The SGFT technique could also potentially be used to quantify striated patterns in early stage neurons derived from stems cells.

“Our code can quantify the organization of neural rosettes, too,” said Crone.

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Materials provided by American Institute of Physics. Note: Content may be edited for style and length.

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New research into stem cell mutations could improve regenerative medicine — ScienceDaily

Research from the University of Sheffield has given new insight into the cause of mutations in pluripotent stem cells and potential ways of stopping these mutations from occurring.

The findings, published in Stem Cell Reports, show that pluripotent stem cells are particularly susceptible to DNA damage and mutations compared to other cells, and this could cause genetic mutations.

Pluripotent stem cells are able to develop into any cell type in the body, and there is considerable interest in using them to produce cells to replace diseased or damaged tissues in applications referred to as regenerative medicine.

One concern for the safety of this is that these cells often acquire recurrent mutations which might lead to safety issues if used in patients.

The researchers have found that these mutations are more likely to occur in a certain point during their cell cycle and have suggested ways of growing the cells to dramatically reduce the susceptibility to DNA damage and potentially the mutations that arise.

Peter Andrews, Professor of Biomedical Science at the University of Sheffield, said: “Clinical trials of regenerative medicine using cells derived from pluripotent stem cells are now beginning around the world, but there are concerns that mutations in the pluripotent stem cells may risk patient safety. Our results may allow us to significantly reduce that risk.

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Materials provided by University of Sheffield. Note: Content may be edited for style and length.

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Findings could lead to better methods for creating muscle cells from stem cells — ScienceDaily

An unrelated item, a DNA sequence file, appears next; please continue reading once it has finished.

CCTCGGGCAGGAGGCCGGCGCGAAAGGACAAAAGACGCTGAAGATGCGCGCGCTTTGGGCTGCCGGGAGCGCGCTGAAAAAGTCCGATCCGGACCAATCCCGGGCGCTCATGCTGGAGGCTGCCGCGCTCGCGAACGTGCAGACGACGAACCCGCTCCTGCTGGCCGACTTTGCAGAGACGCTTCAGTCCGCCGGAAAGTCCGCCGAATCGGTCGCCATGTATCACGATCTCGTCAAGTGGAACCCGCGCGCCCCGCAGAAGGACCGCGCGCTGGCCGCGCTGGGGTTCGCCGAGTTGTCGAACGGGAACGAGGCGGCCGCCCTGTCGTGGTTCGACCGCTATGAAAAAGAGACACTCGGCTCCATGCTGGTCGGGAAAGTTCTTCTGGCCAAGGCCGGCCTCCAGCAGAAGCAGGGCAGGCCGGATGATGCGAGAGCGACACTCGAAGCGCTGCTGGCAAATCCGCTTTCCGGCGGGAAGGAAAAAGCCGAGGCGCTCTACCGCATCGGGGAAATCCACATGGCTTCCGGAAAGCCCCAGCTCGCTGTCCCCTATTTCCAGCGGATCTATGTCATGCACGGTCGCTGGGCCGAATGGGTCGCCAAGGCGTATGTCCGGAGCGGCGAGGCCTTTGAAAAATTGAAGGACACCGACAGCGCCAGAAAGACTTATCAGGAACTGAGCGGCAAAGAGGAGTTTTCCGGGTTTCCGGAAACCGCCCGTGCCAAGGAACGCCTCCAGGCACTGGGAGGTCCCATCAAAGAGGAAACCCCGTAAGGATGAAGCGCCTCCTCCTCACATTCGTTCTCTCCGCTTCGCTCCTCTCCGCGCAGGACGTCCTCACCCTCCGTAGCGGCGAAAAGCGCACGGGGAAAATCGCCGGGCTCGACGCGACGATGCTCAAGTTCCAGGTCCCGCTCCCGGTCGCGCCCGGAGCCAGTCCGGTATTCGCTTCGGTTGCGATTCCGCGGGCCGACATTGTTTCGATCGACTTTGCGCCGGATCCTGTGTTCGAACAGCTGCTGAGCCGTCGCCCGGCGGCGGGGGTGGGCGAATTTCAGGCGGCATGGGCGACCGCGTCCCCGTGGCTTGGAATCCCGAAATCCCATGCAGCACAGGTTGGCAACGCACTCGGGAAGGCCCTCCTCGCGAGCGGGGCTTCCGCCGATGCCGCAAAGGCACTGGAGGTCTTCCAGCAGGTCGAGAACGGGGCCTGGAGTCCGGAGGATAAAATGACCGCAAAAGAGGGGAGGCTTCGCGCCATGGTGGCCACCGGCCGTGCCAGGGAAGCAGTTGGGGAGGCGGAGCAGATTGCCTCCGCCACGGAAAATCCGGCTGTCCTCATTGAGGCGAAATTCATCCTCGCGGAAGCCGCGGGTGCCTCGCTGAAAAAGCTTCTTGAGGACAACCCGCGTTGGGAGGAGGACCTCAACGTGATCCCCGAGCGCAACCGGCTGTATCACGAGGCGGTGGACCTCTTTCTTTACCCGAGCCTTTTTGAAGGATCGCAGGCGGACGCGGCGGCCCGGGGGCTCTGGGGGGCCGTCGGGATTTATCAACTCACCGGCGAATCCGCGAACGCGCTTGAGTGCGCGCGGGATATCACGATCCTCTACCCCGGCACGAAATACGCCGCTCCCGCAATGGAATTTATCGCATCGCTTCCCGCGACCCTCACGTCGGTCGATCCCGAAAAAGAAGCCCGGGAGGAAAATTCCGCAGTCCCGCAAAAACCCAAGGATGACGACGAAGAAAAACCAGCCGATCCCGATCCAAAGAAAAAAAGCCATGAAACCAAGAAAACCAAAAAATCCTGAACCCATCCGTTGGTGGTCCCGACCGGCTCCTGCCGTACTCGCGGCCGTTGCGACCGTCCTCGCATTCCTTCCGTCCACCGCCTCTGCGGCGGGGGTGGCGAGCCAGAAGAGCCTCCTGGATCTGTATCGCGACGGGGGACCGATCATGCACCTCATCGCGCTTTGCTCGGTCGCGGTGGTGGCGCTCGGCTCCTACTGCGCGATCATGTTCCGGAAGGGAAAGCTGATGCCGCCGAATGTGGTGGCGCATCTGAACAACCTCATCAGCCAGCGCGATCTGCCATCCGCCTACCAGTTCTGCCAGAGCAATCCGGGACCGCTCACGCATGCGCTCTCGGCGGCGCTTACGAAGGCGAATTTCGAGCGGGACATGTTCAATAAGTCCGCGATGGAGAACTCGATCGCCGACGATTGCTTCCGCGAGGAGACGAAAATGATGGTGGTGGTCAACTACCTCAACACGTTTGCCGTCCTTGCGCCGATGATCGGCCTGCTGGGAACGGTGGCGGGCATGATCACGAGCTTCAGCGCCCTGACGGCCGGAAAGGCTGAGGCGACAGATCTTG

An interdisciplinary team of researchers at the Eli and Edythe Broad Center for Regenerative Medicine and Stem Cell Research at UCLA has developed a first-of-its-kind roadmap of how human skeletal muscle develops, including the formation of muscle stem cells.

The study, published in the peer-reviewed journal Cell Stem Cell, identified various cell types present in skeletal muscle tissues, from early embryonic development all the way to adulthood. Focusing on muscle progenitor cells, which contribute to muscle formation before birth, and muscle stem cells, which contribute to muscle formation after birth and to regeneration from injury throughout life, the group mapped out how the cells’ gene networks — which genes are active and inactive — change as the cells mature.

The roadmap is critical for researchers who aim to develop muscle stem cells in the lab that can be used in regenerative cell therapies for devastating muscle diseases, including muscular dystrophies, and sarcopenia, the age-related loss of muscle mass and strength.

“Muscle loss due to aging or disease is often the result of dysfunctional muscle stem cells,” said April Pyle, senior author of the paper and a member of the Broad Stem Cell Research Center. “This map identifies the precise gene networks present in muscle progenitor and stem cells across development, which is essential to developing methods to generate these cells in a dish to treat muscle disorders.”